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Betchworth Fort: a London mobilisation centre

A Scheduled Monument in Box Hill and Headley, Surrey

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Coordinates

Latitude: 51.2499 / 51°14'59"N

Longitude: -0.281 / 0°16'51"W

OS Eastings: 520068.579574

OS Northings: 151486.144498

OS Grid: TQ200514

Mapcode National: GBR HGD.FT5

Mapcode Global: VHGS2.2VT6

Entry Name: Betchworth Fort: a London mobilisation centre

Scheduled Date: 24 November 2000

Source: Historic England

Source ID: 1020370

English Heritage Legacy ID: 32277

County: Surrey

Electoral Ward/Division: Box Hill and Headley

Built-Up Area: Box Hill

Traditional County: Surrey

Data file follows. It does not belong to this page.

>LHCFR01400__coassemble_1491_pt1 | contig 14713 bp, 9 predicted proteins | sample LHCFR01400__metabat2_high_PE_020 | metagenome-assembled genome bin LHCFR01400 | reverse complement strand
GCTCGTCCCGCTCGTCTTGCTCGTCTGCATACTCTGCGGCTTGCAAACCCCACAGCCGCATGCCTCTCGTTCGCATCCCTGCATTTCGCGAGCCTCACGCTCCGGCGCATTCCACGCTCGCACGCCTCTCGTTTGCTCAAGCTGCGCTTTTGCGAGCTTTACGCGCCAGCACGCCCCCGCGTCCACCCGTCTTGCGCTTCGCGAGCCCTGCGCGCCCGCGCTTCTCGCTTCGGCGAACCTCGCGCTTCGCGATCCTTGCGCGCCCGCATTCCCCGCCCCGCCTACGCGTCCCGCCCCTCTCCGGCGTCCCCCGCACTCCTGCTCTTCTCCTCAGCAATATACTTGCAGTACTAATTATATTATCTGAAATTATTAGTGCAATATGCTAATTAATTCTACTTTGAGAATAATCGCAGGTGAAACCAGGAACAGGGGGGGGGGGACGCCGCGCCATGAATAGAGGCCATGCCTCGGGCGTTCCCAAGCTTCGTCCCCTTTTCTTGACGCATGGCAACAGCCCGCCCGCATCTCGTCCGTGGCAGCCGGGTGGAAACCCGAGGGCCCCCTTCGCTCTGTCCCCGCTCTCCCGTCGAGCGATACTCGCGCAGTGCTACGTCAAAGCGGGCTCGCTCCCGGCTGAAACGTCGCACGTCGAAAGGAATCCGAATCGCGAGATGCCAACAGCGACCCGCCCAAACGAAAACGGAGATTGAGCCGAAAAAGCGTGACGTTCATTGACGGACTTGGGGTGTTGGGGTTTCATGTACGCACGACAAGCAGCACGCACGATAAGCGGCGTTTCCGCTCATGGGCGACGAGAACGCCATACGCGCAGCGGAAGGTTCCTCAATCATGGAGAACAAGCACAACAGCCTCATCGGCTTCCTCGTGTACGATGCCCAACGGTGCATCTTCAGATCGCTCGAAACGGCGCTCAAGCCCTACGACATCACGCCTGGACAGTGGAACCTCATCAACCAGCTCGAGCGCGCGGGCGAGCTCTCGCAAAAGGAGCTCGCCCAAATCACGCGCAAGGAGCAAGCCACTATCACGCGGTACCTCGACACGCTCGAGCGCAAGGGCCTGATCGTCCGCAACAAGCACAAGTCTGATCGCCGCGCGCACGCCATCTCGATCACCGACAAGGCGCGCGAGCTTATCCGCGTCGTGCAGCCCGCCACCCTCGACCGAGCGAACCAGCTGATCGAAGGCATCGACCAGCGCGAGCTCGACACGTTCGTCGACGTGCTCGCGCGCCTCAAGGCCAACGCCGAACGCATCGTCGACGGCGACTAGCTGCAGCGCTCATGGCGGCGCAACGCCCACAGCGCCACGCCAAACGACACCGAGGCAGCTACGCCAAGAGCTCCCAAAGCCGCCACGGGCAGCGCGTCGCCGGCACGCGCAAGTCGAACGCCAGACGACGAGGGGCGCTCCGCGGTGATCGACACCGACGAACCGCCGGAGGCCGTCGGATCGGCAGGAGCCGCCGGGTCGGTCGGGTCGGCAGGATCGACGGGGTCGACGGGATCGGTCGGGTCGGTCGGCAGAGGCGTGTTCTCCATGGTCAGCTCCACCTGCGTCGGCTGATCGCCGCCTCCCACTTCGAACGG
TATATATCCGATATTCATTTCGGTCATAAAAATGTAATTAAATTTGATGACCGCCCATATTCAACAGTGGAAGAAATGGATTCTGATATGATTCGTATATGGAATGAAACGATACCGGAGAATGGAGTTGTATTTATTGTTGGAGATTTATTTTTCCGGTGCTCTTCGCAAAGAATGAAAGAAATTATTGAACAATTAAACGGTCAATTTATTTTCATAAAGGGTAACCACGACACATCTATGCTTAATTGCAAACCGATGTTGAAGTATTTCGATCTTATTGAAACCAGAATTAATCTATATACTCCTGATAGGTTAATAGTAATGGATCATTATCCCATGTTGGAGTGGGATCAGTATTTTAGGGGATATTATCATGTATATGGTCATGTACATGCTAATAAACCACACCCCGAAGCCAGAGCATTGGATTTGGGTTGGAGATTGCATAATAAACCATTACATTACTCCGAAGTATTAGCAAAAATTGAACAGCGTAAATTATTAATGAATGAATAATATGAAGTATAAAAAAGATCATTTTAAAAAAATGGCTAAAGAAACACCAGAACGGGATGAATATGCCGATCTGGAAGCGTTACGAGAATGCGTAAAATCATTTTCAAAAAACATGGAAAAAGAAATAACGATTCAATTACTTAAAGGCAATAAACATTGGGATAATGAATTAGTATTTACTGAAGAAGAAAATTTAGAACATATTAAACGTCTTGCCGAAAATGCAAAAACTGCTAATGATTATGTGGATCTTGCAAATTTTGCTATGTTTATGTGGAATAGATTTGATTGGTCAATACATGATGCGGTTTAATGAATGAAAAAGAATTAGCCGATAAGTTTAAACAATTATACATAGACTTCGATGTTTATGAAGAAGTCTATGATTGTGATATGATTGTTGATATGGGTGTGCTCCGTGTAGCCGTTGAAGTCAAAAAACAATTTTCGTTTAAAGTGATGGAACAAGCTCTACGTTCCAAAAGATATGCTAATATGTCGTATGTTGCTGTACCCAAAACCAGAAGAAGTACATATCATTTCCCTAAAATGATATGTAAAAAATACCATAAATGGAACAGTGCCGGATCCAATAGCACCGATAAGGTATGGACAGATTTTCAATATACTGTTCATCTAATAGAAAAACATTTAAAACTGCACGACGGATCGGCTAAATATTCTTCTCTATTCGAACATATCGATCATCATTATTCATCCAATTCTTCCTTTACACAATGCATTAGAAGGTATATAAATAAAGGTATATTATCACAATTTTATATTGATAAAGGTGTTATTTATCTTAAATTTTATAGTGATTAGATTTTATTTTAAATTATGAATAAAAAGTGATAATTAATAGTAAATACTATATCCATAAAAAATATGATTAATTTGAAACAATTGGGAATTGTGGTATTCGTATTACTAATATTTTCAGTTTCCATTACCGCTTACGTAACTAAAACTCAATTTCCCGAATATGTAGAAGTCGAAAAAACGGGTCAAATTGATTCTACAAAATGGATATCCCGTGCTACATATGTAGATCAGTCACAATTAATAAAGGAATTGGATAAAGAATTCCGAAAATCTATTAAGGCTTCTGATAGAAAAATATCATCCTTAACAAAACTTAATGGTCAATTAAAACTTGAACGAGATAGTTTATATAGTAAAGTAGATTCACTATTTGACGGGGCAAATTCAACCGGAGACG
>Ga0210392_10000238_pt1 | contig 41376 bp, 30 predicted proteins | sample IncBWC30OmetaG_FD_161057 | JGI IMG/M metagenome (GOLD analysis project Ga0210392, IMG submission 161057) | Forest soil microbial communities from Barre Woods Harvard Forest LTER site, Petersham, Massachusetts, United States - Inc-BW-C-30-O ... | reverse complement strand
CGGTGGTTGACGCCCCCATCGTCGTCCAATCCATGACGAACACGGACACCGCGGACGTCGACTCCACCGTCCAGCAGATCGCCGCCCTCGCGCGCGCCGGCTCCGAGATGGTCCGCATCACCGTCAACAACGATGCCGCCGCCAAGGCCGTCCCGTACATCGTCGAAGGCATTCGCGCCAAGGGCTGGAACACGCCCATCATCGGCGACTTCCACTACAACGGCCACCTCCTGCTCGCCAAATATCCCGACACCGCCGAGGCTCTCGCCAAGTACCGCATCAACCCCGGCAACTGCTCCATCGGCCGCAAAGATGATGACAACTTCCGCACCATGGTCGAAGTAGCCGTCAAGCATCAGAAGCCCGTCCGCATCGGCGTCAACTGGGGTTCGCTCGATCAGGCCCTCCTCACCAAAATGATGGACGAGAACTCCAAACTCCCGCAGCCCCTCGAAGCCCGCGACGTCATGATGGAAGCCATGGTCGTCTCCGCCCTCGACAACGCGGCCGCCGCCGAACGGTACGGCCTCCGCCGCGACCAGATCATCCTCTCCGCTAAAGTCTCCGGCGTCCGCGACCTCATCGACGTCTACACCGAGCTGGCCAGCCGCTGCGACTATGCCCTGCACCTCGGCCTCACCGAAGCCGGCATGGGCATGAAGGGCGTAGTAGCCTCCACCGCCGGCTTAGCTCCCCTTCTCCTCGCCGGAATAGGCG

Lieutenancy Area (Ceremonial County): Surrey

Church of England Parish: Headley with Box Hill

Church of England Diocese: Guildford

Details

The monument includes the main compound of Betchworth Fort London mobilisation
centre, situated on a chalk ridge of the Surrey Downs on the southern
outskirts of Box Hill village.
The east-west aligned, roughly semi-circular compound, is defined on its
southern front by a crescent shaped earthen rampart. The outer ditch
contained spiked metal railings, known as a Dacoit fence, which extended to
the rear, or gorge, of the centre, completely enclosing the compound. The
north facing gorge, approached by a track from the west, was made defensible
by a row of five projecting casemates, with rear facing doors and windows
still retaining their loopholed metal shutters. Flanking concrete walls,
pierced by loopholes, extend to meet the ends of the rampart. Access to the
interior was through two stout metal doors in the gorge walls, which opened
onto a small courtyard on either side of the casemates. The top of the
rampart, revetted on its inner edge with flint, is accessible from each
courtyard, and was designed to function as a firing parapet, allowing the